This biography of Dorothy Dandridge follows her career through early days on the club circuit with her sister to her turn in movies, including becoming the first black actress to win a Best...
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Born in St. Louis, Missouri, Josephine Baker was born poor, but achieved fame and fortune through her sizzlingly exotic and erotic performances. Starting life on the American Vaudeville ... See full summary »
A plantation owner's son falls in love with a slave named Easter and together they have a Mixed race daughter named Queen. As Queen grows up, she faces the struggle of trying to fit into ... See full summary »
A drama set in the 1920s, where free-spirited Janie Crawford's search for happiness leads her through several different marriages, challenging the morals of her small town. Based on the novel by Zora Neale Hurston.
In 1950s Massachusetts, a wealthy black woman engaged to a poor white beatnik learns about her family history. The stories revolve around the racial and class complexities of interracial and class-based marriages.
The Jacksons are your average working-class family in Gary, Indiana; but when their father discovers the kids have an extraordinary musical talent they form a band. Winning talent show ... See full summary »
Holly Robinson Peete
Based on the novel by Gloria Naylor, which deals with several strong-willed women who live in a rundown housing project on Brewster Place in an unidentified eastern city; across three ... See full summary »
The story of Little Richard Penniman, from his poor Southern upbringing to dealing with the trials and tribulations of being a black singer in the 1950s, to his born-again phase and brief "retirement" from rock and roll.
A rich man's wife finds she has a bad prenuptial agreement with an even worse husband. Over drinks with a stranger, she fantasizes about doing her husband in to void the prenupt. The ... See full summary »
Amy Holden Jones
This biography of Dorothy Dandridge follows her career through early days on the club circuit with her sister to her turn in movies, including becoming the first black actress to win a Best Actress Nomination in 1954 for "Carmen Jones", to her final demise to prescription drugs, which was debated whether it was suicide or accidental. Brent Spiner plays her faithful manager who stood beside her through all of the roller coaster of her career. The film also examines her love affair with director Otto Preminger, which is shown to have probably initially helped her career, but later probably led her to some wrong decisions. The film also examines 50's racism as the black star is not permitted to use white bathrooms or the Vegas pool. In the first situation, she was given a bathroom cup to pee in. In the second situation, the hotel drained the pool and scrubbed it after she dared put her foot in the water. Written by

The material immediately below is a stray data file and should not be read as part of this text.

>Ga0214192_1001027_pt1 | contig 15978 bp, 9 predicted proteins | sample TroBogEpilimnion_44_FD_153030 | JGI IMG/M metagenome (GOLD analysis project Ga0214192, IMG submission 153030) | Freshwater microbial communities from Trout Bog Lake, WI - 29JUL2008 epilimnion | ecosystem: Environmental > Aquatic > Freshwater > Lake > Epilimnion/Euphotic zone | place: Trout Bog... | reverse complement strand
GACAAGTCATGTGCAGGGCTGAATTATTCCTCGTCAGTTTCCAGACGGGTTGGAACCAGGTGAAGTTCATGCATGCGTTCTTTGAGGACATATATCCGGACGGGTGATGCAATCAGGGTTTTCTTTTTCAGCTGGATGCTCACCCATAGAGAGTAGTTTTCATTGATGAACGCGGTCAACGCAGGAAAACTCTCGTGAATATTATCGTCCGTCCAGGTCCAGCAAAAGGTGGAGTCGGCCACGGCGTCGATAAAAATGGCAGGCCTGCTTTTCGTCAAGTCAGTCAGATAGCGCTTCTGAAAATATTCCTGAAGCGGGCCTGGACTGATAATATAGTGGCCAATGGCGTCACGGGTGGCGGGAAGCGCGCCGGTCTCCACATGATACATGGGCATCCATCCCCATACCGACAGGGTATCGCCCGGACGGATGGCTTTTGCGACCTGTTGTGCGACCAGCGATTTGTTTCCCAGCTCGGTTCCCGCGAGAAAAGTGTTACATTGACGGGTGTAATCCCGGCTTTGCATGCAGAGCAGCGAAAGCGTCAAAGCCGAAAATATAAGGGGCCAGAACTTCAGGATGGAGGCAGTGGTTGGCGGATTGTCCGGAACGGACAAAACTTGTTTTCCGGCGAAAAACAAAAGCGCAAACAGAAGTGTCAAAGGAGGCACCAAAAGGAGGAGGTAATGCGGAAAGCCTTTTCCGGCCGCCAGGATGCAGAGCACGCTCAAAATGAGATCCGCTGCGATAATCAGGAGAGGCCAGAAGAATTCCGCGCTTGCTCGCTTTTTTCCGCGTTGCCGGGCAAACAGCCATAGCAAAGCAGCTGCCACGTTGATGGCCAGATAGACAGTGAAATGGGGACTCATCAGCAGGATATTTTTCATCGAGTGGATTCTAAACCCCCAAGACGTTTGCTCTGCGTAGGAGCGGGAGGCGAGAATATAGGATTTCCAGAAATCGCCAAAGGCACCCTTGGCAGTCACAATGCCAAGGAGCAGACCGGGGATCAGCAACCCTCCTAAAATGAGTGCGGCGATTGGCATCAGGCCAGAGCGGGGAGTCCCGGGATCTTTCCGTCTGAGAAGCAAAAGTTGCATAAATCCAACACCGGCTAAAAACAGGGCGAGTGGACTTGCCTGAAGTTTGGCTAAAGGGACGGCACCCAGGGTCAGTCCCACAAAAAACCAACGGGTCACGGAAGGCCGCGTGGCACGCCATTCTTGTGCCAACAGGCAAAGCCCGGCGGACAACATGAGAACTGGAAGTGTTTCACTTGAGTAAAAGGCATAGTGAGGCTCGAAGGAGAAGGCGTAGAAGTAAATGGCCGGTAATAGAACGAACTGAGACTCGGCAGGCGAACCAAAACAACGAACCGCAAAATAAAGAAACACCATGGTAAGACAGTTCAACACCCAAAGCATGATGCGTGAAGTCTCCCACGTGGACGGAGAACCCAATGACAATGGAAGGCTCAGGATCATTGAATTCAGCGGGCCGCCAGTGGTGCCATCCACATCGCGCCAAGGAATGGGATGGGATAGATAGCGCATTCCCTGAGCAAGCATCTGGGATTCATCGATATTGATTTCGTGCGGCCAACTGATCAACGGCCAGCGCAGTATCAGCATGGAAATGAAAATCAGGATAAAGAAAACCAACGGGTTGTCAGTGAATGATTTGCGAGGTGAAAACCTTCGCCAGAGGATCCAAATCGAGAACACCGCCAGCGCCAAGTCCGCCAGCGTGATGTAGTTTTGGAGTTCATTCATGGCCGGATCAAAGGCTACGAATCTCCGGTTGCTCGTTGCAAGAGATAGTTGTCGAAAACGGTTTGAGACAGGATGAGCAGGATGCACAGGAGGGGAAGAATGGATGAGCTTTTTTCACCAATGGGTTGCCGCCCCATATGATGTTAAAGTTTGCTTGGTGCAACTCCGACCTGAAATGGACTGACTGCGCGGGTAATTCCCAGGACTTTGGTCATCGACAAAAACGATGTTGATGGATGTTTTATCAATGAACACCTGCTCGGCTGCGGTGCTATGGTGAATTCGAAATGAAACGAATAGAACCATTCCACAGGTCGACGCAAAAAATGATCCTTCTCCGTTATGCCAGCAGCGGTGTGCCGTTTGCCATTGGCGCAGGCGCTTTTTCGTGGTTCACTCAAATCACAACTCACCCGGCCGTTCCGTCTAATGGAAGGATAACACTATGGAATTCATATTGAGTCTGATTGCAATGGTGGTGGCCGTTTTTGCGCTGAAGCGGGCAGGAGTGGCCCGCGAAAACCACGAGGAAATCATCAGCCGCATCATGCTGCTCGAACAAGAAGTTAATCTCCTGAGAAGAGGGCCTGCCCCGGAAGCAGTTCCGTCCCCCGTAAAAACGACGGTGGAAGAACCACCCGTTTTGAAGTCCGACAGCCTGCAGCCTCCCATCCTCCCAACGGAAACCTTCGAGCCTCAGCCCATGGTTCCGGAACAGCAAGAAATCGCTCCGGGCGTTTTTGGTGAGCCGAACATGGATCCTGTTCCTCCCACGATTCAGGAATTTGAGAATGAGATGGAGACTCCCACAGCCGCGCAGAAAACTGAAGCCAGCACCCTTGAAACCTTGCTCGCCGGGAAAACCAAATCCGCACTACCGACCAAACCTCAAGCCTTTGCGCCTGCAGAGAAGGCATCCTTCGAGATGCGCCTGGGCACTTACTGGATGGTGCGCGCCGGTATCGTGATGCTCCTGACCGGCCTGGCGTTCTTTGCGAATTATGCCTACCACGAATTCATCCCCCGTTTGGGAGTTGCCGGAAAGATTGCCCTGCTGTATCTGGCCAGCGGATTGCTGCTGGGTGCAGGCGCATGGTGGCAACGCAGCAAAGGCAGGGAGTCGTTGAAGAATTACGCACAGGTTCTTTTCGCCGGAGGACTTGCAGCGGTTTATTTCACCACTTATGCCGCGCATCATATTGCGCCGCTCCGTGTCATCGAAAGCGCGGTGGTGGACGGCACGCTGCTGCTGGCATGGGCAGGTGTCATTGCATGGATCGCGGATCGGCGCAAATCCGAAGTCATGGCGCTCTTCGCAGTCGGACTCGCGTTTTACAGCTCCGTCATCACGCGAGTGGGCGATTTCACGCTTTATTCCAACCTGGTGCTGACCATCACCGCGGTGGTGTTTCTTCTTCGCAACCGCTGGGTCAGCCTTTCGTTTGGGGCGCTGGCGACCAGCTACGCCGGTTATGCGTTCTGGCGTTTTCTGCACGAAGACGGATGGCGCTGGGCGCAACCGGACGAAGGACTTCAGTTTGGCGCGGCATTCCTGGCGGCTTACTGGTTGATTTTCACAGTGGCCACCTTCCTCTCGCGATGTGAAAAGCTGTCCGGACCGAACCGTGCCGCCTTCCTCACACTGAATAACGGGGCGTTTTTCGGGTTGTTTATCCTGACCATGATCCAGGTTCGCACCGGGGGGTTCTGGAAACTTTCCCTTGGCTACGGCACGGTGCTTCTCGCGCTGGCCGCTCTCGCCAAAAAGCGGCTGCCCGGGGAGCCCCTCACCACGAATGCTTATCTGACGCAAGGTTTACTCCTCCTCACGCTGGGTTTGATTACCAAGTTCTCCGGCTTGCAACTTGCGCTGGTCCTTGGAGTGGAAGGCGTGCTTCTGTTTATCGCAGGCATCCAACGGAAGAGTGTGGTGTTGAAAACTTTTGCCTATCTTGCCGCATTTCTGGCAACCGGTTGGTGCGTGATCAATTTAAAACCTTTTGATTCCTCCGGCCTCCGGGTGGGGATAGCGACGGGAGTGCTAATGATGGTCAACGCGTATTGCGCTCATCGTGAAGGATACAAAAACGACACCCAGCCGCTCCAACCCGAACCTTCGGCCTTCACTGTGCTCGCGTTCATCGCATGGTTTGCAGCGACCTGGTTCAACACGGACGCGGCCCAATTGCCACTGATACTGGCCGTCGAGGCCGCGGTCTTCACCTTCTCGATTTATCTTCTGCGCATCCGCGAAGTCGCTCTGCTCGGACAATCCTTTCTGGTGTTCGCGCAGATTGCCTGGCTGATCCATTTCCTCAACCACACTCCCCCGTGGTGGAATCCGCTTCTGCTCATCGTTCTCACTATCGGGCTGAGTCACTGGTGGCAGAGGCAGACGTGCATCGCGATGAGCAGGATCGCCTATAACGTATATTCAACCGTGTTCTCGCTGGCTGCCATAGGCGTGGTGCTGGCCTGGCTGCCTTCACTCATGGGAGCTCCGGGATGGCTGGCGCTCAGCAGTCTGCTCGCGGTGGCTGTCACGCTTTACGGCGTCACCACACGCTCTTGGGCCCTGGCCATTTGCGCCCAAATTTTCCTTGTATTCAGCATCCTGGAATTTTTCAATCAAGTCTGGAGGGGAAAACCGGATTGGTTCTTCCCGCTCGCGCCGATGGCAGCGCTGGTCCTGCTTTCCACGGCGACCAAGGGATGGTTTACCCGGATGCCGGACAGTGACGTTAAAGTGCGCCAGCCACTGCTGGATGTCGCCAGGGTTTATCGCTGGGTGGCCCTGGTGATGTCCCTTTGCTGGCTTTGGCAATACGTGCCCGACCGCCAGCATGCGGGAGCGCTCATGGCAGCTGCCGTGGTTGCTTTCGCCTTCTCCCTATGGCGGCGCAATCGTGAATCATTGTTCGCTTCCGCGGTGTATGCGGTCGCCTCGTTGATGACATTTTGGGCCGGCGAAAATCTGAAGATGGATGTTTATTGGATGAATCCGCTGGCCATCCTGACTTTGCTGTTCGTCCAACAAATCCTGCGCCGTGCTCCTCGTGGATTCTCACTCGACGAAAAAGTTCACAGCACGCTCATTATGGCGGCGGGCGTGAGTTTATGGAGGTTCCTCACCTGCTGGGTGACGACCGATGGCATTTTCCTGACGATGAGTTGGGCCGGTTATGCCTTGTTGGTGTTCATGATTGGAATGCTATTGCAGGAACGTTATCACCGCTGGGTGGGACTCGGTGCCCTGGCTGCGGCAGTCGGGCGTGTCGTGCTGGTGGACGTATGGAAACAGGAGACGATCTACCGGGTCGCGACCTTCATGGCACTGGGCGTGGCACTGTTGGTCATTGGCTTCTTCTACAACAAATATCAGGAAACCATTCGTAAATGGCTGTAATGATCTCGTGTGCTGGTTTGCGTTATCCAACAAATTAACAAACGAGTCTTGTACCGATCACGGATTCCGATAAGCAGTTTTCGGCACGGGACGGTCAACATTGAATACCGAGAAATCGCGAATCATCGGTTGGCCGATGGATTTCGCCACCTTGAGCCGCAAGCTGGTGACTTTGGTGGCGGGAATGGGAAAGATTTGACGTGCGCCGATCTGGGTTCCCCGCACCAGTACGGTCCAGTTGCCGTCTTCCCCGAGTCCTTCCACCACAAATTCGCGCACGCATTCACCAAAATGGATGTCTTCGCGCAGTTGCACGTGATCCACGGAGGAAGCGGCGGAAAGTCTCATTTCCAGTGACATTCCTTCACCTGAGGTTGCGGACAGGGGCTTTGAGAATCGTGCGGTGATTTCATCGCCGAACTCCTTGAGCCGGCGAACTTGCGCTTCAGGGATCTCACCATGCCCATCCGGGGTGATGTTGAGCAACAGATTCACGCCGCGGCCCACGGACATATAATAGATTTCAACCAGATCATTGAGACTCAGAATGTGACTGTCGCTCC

John Sacksteder <firstname.lastname@example.org>
Minutes before she is to take the stage in Miami, Dorothy Dandridge discovers that the club is still under construction. Her act involved a good deal of choreography and perhaps even rehearsal, so she should have been aware. At the very least, she would have checked out the stage to get the physical layout of the performance space before she made her entrance. See more »
Have you ever caught sight of yourself by accident and you see yourself from the outside? That's who you really are.
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I've been a fan of Dorothy Dandridge for years and when I saw that Halle Berry brought her life to the big screen, her performance was very credible. If someone other than Halle would have done that part, the movie wouldn't have been as great as it was. It takes a hell of a lot of talent to pull off someone else's life and that couldn't have been very many actress in Hollywood. So, any old' actress wouldn't have done the job that Halle did. There were some aspects of Dorothy's life that weren't covered, but those weren't as important as the one's capture in the movie. When I saw Halle Berry playing Dorothy Dandridge, it was like I was seeing the real thing, because Halle Berry was very convincible. Plus, I see Halle and Dorothy Dandridge having a lot in common within their lives, and what Halle gave off wasn't anything rinky-dink, but the real thing. And it gives others who knew nothing about Dorothy Dandridge an insight on her life. Of course there were going to be things left out, of course there were going to things exaggerated, it wasn't going to be perfect, if you want to know how Dorothy was in temperament, read books on her, because those are where the real information comes from. Movies don't always tell everything, but Halle's performance wasn't based on looks, but how she gave off the image of Dorothy Dandridge on screen. So, Halle Berry did work hard to that story to life, and her I found it amazing that she went to such lengths and did it.
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